women who changed the world

Started by Private User on Monday, June 27, 2011
Showing all 8 posts
Private User
6/27/2011 at 10:05 PM

if u have worthy profiles please post

6/28/2011 at 6:43 AM

Okay, Sophie - I'm searching. I added Emily Hobhouse who intervened in the British concentration camps in the Anglo-Boer war in SA. But that involved 28 thousand women and children who had died.
It's hard to think on a 'changing the world' scale. Have we got Princess Di?

Private User
6/28/2011 at 10:14 AM

I dont think so, thats a good one!

6/28/2011 at 12:33 PM


12/11/2012 at 12:49 PM

Abigail Scott Duniway (October 22, 1834 – October 11, 1915) was an American women's rights advocate, newspaper editor and writer, whose efforts were instrumental in gaining voting rights for women.

Abigail Jane Duniway

12/11/2012 at 12:50 PM

In January, 1919, Ada Davenport Kendall had joined a band of distinguished women from all over the United States to march on Washington and protest in support of women’s right to vote. They chained themselves to the fence outside the White House, so that they couldn’t be driven away, and they were taunted and beaten…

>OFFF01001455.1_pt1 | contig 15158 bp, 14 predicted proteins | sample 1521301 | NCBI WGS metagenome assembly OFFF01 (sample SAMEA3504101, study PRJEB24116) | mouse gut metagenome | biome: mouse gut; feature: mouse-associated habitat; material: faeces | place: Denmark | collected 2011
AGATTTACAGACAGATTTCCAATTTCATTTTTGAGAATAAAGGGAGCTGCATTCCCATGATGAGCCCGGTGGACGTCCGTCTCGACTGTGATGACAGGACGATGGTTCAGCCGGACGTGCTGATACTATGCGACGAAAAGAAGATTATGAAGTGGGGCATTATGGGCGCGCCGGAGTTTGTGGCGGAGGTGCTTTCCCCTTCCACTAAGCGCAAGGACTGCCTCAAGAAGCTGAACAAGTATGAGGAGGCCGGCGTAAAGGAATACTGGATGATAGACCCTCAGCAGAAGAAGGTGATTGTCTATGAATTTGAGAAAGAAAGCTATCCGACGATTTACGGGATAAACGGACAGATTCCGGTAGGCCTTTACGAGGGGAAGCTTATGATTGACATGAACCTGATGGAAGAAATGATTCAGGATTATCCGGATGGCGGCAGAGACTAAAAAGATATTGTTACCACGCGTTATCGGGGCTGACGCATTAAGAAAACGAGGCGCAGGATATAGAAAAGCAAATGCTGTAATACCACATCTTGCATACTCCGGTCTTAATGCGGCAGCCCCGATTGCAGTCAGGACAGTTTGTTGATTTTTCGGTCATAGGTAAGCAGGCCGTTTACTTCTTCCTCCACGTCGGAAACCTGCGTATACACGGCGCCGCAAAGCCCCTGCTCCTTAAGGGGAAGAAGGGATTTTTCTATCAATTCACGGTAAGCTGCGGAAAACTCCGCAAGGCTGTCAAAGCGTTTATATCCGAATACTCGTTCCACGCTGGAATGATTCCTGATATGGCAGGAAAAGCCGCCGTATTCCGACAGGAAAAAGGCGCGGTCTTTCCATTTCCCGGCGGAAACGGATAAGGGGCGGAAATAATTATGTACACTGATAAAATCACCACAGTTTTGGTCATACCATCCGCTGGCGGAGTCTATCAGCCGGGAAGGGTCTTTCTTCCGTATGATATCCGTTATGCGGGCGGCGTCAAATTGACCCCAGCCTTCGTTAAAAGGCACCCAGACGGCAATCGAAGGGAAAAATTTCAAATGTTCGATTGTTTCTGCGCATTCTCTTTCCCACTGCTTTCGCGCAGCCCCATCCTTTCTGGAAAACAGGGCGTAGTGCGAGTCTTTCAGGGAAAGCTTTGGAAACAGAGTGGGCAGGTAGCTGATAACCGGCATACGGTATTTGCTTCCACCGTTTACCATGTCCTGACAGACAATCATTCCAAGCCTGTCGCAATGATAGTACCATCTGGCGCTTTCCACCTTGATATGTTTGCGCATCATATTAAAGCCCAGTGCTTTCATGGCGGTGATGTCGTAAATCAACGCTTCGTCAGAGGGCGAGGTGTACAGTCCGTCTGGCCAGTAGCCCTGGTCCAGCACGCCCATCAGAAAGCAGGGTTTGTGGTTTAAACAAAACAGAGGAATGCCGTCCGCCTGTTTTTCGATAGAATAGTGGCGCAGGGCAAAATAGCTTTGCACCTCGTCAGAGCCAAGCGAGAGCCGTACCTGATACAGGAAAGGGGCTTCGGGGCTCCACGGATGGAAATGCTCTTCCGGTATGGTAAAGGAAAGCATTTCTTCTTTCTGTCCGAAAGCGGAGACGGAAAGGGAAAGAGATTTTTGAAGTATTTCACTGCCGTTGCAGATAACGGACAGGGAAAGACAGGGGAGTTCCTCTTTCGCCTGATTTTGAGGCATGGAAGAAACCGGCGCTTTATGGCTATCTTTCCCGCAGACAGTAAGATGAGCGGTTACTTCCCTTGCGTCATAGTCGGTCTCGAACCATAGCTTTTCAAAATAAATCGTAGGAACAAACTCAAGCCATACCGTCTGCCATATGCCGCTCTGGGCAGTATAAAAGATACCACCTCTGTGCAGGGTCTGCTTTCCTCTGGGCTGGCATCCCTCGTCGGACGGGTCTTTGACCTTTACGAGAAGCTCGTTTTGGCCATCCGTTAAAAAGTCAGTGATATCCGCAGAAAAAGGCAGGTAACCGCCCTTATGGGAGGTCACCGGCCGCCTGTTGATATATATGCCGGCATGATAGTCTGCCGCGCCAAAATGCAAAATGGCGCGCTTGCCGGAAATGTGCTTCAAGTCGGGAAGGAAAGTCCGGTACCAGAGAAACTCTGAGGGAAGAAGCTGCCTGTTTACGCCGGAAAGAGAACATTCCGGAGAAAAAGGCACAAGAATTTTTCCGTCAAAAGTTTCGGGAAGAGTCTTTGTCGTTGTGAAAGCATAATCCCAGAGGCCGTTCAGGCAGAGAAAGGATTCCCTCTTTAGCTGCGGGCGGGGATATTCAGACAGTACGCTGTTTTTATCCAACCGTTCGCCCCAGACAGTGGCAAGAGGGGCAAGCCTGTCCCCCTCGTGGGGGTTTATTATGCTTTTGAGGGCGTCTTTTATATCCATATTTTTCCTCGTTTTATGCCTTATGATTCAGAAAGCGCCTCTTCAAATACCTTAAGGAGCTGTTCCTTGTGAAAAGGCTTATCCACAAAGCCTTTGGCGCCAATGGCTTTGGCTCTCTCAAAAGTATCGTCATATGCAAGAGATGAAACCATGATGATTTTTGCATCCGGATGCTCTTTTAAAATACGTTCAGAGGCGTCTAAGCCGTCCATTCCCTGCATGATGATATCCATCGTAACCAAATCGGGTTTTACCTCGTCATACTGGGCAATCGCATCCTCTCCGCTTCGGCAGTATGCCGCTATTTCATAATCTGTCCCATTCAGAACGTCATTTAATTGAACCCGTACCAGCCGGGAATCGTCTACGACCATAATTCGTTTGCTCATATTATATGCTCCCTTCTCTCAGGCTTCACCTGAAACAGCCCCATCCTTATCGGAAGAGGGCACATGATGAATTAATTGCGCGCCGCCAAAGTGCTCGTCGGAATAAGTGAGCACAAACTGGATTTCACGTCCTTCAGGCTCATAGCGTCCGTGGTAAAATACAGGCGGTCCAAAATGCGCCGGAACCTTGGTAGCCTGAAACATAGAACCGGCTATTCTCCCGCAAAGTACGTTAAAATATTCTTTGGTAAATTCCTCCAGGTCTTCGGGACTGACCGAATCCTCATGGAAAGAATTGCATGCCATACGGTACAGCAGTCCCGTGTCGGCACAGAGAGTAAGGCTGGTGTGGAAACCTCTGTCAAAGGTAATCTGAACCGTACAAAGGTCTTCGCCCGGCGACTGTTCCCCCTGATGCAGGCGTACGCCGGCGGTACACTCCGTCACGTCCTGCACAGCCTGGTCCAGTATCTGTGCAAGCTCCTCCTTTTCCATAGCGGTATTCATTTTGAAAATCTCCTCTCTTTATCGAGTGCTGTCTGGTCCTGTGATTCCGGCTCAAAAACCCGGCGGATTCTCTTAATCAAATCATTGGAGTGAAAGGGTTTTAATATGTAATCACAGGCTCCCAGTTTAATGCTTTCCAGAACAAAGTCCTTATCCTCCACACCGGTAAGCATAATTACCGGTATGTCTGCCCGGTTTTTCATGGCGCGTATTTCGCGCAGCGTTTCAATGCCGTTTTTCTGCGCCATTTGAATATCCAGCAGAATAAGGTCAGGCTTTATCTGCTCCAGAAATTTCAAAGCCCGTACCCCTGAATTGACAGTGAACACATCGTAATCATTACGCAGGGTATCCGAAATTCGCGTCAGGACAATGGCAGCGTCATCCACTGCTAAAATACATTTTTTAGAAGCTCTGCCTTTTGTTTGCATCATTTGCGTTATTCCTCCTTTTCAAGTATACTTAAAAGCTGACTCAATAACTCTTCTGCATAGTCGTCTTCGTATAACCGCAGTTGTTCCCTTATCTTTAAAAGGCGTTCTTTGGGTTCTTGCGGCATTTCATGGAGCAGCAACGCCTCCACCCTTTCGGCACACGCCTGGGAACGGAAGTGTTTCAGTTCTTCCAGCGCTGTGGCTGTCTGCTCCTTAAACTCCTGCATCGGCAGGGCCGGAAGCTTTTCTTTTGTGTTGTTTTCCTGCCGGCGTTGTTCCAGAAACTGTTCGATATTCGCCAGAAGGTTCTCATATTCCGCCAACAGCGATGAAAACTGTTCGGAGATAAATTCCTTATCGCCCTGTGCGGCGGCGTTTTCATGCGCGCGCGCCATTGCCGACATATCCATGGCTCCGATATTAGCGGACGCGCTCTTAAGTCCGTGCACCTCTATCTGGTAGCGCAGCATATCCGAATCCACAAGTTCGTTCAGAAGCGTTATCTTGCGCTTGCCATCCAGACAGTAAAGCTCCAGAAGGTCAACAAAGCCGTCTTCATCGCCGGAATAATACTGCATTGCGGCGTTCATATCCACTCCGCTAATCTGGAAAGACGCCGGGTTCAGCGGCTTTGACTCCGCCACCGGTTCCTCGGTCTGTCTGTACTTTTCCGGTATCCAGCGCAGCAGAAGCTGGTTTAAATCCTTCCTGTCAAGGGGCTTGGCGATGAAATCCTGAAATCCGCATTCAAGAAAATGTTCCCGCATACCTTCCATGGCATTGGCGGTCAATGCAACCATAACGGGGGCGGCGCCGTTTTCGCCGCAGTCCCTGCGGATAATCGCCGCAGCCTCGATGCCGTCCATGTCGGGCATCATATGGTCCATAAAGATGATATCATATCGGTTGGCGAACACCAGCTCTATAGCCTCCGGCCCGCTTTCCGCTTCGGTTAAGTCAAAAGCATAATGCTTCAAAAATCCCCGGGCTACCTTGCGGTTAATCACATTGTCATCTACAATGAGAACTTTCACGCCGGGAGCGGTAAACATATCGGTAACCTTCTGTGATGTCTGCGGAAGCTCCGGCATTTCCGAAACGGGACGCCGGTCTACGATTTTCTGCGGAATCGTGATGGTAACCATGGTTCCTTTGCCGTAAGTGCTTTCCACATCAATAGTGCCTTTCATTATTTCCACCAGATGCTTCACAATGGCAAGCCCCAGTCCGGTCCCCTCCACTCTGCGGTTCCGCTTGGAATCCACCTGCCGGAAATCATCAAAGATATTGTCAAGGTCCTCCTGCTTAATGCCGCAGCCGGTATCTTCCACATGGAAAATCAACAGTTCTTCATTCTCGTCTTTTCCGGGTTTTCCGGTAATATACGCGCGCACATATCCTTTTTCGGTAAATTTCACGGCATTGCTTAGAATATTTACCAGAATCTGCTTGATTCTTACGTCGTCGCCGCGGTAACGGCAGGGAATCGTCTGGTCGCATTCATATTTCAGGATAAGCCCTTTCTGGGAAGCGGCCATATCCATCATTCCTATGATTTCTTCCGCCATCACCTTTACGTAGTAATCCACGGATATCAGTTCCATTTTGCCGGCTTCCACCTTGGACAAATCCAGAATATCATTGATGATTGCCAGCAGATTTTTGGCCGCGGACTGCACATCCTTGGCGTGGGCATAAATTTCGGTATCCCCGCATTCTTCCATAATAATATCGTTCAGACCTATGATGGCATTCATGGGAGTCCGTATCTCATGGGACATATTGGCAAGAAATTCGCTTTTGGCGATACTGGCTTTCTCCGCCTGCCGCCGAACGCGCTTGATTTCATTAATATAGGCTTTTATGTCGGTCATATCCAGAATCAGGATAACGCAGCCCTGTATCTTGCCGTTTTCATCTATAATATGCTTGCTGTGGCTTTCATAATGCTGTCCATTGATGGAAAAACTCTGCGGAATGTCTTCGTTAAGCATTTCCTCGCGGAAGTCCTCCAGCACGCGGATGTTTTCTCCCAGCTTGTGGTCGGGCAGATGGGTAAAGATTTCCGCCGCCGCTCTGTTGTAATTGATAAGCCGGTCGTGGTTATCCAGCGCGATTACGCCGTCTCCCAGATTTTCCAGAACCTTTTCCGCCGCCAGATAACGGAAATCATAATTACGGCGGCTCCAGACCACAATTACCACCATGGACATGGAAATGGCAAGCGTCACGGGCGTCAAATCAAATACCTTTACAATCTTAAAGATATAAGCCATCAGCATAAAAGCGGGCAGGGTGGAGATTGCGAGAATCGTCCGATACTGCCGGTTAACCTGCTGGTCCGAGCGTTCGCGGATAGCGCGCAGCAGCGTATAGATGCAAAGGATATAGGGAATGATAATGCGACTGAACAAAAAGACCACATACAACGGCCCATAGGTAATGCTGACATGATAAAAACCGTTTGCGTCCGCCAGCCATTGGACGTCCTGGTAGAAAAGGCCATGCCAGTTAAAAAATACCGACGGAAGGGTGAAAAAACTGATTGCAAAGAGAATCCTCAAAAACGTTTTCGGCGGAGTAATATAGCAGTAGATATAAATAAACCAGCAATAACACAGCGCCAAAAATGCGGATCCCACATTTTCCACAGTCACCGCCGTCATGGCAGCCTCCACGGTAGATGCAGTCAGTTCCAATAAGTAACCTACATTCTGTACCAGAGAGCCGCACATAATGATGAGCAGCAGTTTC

Ada Louise Kendall

12/11/2012 at 1:22 PM

Wonderful profiles. Thank you so much for sharing them. I've added them to the http://www.geni.com/projects/Women-s-Rights-Feminism/1320 project.

12/12/2012 at 12:21 PM

Tabitha (Moffatt) Brown, Mother of Oregon

Despite her children’s protests, in 1846, 66-year-old Tabitha Moffatt Brown joined a wagon train from Missouri to Oregon.

Tabitha Brown, who taught school in the Midwest to support her family after her husband died, joined with Rev. Harvey Clark to build a home and school for orphans in Salem, Oregon . She also helped start the Tualatin Academy in Forest Grove to educate young children. The academy’s charter later expanded to launch Pacific University.

Many came to know the small frail woman with a big heart as “The Mother of Oregon.”

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